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Date: 2018
Date: 2010
Date: 2009
Abstract: This research was commissioned by The Pears Foundation and the Department for Children, 
Schools and Families (DCSF). The aims were to examine when, where, how and why the 
Holocaust is taught in state-maintained secondary schools in England, and to inform the 
design and delivery of a continuing professional development (CPD) programme for teachers 
who teach about the Holocaust. A two-phase mixed methodology was employed. This 
comprised an online survey which was completed by 2,108 respondents and follow-up 
interviews with 68 teachers in 24 different schools throughout England. 
The research reveals that teachers adopt a diverse set of approaches to this challenging and 
complex subject. In the report, teachers’ perceptions, perspectives and practice are presented 
and a range of challenges and issues encountered by teachers across the country are explicitly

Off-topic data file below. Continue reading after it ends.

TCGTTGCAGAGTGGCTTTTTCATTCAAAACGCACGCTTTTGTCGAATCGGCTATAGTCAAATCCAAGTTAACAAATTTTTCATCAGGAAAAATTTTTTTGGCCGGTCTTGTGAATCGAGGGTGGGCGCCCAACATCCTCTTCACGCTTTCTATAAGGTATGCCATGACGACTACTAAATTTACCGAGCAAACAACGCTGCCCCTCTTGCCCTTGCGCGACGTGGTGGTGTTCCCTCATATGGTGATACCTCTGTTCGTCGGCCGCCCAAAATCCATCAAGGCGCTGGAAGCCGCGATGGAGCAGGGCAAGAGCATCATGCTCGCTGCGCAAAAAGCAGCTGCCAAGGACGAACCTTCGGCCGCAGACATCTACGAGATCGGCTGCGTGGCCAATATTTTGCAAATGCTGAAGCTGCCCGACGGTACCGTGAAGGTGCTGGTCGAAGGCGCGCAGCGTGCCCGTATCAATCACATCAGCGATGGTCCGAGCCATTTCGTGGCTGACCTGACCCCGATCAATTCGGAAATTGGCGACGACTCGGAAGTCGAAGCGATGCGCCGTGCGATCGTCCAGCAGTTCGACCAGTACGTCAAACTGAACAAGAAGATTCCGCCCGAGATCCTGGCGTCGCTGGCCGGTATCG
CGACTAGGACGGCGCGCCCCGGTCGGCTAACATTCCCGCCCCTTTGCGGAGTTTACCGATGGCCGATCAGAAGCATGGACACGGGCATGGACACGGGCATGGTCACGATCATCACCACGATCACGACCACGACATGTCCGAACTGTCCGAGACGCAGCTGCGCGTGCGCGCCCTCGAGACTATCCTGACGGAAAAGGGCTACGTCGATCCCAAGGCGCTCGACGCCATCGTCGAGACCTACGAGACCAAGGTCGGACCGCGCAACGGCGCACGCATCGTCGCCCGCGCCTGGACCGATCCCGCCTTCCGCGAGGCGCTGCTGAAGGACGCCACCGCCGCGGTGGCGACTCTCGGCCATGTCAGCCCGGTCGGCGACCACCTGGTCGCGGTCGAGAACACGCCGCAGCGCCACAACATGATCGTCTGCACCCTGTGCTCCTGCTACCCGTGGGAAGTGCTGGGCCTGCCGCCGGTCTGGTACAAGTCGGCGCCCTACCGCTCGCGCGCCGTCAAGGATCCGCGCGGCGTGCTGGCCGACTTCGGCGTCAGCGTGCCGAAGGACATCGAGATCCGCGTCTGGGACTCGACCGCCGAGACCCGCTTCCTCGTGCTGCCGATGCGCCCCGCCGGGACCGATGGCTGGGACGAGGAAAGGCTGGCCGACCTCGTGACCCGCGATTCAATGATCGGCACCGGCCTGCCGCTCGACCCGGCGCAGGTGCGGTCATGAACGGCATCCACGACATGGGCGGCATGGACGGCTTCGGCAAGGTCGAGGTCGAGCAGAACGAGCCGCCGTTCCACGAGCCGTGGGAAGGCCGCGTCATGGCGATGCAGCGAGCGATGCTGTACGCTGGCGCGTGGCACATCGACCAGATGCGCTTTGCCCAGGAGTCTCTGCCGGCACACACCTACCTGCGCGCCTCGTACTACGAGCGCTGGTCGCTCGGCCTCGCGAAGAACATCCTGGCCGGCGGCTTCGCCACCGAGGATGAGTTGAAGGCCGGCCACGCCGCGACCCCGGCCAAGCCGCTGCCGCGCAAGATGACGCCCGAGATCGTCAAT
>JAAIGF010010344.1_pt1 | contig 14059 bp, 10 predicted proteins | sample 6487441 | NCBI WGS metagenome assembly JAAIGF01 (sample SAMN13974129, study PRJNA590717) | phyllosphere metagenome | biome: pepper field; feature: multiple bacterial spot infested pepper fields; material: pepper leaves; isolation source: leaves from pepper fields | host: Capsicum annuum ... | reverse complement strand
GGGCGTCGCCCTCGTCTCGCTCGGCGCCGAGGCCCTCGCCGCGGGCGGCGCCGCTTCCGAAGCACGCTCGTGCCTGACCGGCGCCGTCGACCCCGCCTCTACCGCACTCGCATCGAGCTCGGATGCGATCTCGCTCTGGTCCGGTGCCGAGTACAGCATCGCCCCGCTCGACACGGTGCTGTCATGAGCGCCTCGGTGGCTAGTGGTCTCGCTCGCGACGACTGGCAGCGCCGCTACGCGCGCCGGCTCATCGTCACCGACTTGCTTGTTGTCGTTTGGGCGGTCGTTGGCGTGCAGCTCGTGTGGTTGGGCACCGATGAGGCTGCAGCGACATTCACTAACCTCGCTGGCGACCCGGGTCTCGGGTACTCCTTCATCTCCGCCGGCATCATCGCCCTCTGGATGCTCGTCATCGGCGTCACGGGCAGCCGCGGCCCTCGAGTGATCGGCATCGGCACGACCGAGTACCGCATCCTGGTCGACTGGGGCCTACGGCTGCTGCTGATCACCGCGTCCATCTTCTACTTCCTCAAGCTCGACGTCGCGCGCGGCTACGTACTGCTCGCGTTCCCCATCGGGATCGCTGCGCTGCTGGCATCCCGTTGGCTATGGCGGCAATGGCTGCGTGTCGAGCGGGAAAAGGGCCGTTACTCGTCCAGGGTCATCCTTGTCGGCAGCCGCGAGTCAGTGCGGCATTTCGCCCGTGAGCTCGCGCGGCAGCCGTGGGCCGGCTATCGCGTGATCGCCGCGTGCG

identified. The research shows that, although most teachers believe that it is important to 
teach about the Holocaust, very few have received specialist professional development in this 
area. It also shows that many teachers find it a difficult and complicated subject to teach, and 
that they both want and need support to better equip them to teach about the Holocaust 
effectively. 
The report is the largest endeavour of its kind in the UK in both scope and scale. The authors 
hope it will be of considerable value to all those concerned with the advancement and 
understanding of Holocaust education both in the UK and internationally